TED has been around since 1984, but it’s only been within the last several years that the company’s thought-provoking, lecture-style talks have exploded into the mainstream.
The 18-minute-or-less talks cover everything from psychology to the environment to finance to business, and they often rake in millions of views online.
All of that success originates in TED’s New York City headquarters.
The office has a 100-plus-person amphitheater, a stop-motion studio, plush viewing tents, single-person workspaces, and too many plants to count. Here’s what it’s like inside.
TED occupies two floors in an office building located in New York's SoHo neighbourhood. It looks into the atrium, so TED installed high-reaching plants to shield people from the view.
The company moved there in March 2016. Susan Zimmerman, TED's special projects manager, said it was a huge upgrade from the last space.
On the lower floor is the server room. The doors display the daily TED talk video views in real-time. Just after lunch on a recent Wednesday, the views were closing in on 1.3 million for the day.
Nearby is the kitchen, which includes a cafe with large TV screens to view the talks happening in the amphitheater.
Zimmerman said the theatre is almost irresistible to visitors, who often want to take their picture on the stage with the iconic red 'TED' letters in the background.
TED holds its all-hands meetings in the theatre, in addition to various salon and TED Fellows events. It seats more than 100 people.
The TED Fellows program was launched in 2009 as a grass-roots way to cultivate new talent. Each year, the company sponsors roughly a dozen researchers and creatives from around the world to pursue an idea.
They present their idea at the TED Conference and meet with industry experts to help grow their careers.
On the top floor, the theatre leads back into the office space. TED lined the hall to the theatre with enclosed, high-backed chairs designed to give employees as much privacy as possible.
Some people still prefer to work in a more open setting if they aren't at their desk. (Note: more plants.)
Zimmerman explained that TED staffers are endlessly curious. The colour-coded bookshelf, made up primarily of books written by TED speakers, is the first indication.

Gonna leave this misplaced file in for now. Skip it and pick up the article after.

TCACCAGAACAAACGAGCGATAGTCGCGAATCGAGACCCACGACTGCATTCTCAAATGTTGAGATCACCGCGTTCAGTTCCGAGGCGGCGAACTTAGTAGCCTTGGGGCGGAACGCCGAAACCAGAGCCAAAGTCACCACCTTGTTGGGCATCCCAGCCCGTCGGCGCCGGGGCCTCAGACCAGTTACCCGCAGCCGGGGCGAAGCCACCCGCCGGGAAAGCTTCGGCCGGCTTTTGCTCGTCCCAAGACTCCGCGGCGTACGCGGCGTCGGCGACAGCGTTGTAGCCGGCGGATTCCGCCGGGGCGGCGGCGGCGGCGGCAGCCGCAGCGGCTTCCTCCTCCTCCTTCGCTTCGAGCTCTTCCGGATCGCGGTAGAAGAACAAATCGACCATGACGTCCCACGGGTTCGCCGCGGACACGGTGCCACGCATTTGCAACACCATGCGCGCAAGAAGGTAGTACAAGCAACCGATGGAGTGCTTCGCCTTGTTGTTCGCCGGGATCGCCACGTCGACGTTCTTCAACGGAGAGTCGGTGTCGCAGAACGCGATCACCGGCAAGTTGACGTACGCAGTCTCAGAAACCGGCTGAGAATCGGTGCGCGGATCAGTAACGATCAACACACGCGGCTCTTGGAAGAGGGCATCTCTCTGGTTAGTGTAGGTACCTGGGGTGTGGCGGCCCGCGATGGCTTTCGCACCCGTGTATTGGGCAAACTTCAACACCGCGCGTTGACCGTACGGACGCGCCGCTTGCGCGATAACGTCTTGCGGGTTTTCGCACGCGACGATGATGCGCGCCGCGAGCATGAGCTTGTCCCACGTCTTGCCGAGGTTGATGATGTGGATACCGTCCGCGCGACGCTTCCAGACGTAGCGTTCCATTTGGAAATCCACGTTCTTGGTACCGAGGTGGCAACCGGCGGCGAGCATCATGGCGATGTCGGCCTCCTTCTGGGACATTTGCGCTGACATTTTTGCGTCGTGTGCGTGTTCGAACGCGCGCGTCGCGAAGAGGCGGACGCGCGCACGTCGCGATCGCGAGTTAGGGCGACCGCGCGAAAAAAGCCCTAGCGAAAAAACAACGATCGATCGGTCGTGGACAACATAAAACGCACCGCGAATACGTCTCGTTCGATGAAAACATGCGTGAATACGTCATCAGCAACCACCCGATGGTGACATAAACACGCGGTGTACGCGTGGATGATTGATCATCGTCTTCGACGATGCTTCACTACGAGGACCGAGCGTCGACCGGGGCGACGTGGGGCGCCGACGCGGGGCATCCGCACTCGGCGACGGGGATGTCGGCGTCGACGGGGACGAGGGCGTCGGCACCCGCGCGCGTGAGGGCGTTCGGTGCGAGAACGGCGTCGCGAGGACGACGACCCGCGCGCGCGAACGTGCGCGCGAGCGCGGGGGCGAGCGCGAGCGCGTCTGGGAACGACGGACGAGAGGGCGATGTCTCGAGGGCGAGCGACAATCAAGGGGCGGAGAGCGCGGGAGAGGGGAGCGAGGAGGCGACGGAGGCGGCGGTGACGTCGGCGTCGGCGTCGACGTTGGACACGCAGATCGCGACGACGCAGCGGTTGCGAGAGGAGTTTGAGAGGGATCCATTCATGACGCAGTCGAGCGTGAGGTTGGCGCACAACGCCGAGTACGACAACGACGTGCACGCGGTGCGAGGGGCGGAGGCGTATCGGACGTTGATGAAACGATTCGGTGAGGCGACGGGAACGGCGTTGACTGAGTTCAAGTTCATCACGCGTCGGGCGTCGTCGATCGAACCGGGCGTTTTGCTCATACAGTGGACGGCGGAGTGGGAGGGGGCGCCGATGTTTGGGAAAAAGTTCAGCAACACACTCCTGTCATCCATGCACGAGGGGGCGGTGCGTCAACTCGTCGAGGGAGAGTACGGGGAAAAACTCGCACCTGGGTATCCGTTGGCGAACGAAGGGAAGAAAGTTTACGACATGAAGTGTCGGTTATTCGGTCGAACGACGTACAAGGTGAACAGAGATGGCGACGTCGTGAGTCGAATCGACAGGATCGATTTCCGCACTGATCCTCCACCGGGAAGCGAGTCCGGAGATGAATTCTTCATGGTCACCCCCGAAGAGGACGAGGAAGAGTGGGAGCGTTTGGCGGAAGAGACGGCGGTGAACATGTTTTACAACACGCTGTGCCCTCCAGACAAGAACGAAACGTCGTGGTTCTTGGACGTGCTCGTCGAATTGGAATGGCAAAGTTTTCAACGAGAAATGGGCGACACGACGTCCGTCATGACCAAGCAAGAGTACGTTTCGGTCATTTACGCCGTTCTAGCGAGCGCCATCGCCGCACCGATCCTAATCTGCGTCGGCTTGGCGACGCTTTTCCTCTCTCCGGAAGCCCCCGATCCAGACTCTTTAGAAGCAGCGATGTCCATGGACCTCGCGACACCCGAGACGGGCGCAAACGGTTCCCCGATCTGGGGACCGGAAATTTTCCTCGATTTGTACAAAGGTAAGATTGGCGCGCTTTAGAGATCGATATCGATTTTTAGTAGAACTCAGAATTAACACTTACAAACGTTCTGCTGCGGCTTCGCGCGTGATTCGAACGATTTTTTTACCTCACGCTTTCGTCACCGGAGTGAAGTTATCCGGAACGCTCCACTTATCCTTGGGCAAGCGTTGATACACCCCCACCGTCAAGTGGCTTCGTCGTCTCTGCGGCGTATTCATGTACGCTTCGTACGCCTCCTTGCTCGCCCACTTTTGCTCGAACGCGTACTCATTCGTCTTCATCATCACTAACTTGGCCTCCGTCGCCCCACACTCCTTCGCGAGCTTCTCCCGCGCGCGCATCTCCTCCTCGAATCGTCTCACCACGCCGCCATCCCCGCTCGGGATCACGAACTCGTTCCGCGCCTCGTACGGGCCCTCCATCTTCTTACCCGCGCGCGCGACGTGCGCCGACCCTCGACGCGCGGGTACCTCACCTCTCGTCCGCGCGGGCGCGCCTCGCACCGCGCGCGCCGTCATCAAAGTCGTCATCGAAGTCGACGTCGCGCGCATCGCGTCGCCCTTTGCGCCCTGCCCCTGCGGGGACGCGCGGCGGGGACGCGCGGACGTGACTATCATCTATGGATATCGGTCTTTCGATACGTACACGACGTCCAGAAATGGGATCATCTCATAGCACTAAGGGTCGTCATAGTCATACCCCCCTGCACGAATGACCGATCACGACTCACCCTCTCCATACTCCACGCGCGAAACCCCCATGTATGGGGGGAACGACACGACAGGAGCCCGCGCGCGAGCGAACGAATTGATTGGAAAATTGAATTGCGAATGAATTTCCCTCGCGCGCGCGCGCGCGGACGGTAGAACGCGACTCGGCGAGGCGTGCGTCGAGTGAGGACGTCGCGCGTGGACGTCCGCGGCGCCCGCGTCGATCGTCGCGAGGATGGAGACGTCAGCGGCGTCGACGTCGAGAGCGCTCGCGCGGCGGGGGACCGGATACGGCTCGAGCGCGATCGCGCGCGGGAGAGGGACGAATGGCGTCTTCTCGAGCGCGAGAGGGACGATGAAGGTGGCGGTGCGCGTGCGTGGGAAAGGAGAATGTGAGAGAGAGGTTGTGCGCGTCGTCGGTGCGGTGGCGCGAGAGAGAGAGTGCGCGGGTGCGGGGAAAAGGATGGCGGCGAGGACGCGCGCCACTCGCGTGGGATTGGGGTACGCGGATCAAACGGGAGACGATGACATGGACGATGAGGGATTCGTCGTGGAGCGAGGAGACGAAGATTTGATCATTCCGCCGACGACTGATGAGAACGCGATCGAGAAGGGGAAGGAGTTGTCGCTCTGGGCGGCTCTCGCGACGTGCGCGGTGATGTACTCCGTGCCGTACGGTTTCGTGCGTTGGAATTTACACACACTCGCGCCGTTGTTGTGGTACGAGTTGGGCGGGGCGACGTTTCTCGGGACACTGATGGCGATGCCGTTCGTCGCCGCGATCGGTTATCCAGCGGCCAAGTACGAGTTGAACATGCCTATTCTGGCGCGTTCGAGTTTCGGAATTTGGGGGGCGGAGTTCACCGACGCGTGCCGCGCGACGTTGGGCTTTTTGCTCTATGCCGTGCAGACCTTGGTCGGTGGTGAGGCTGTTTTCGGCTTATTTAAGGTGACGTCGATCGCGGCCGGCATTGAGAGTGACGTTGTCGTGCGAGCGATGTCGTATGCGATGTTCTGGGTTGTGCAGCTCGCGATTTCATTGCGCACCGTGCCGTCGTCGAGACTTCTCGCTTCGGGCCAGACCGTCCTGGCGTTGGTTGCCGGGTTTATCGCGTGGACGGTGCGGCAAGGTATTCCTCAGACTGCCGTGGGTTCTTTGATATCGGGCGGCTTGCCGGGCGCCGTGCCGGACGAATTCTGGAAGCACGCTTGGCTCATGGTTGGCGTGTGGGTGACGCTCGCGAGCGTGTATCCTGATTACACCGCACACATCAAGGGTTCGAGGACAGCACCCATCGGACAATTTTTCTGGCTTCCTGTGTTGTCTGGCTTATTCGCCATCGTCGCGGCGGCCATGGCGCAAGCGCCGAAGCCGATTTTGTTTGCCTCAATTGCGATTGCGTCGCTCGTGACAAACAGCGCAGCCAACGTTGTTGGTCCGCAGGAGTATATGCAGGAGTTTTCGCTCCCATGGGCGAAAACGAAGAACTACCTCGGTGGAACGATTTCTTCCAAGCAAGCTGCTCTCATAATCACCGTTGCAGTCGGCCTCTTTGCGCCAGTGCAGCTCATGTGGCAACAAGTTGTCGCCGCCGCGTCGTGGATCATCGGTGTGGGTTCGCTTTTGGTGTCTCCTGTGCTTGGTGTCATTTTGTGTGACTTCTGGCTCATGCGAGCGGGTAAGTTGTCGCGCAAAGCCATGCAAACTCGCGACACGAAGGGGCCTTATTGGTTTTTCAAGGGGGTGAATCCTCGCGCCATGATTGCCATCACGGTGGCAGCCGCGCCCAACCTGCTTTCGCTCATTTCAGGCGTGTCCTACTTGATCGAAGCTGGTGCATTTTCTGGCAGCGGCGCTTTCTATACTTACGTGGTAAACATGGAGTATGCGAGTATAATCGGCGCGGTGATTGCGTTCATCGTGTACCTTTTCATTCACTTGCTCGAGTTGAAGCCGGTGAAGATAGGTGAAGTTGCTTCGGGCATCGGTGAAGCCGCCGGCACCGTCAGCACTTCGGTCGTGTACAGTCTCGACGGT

The open-plan office was designed to give people flexibility in how they work. Some people using standing desks, while others have no desk at all -- instead, they rely on love seats with swivel work trays. Tiny plants separate each desk.
While the lower-floor conference rooms are named after cities where TED has hosted conferences, such as Monterey and Long Beach, the upstairs room are a bit more random.
One workspace doubles as a viewing tent, complete with rugs, cushions, and poufs -- all to view the talks going on in the amphitheater if it starts to overflow.
More chairs line the walkway. According to Zimmerman, employees refer to these as Dr. Evil chairs, in reference to the villain in the 'Austin Powers' movies.
The hallway includes a roomy supply closet where two posters from the original TED conferences hang on the wall. On the left is Richard Saul Wurman, the founder of TED, taking over a city.
The TED Ed studio is on the top floor. This group creates educational videos used by teachers to illustrate different concepts to students. (Zimmerman, a former actor, is a regular narrator.)
It adjoins the stop-motion studio, a cramped, all-black room with drawers full of action figures and other trinkets.
Across the hall, and adjacent to the workspace of TED Director Chris Anderson, is the conference room used for most TED speaker rehearsals. One feed can show the speaker presenting while the other shows their slides, letting TED staff make detailed notes.
On the way back to the lower floor, Zimmerman walks past yet another employee in a non-desk workspace. (Spotted: another tiny plant.)
Off the kitchen is an open-concept workspace just like on the floor above. This one has a charging wall of fancy tech and Batman memorabilia.
Business Insider Emails & Alerts
Site highlights each day to your inbox.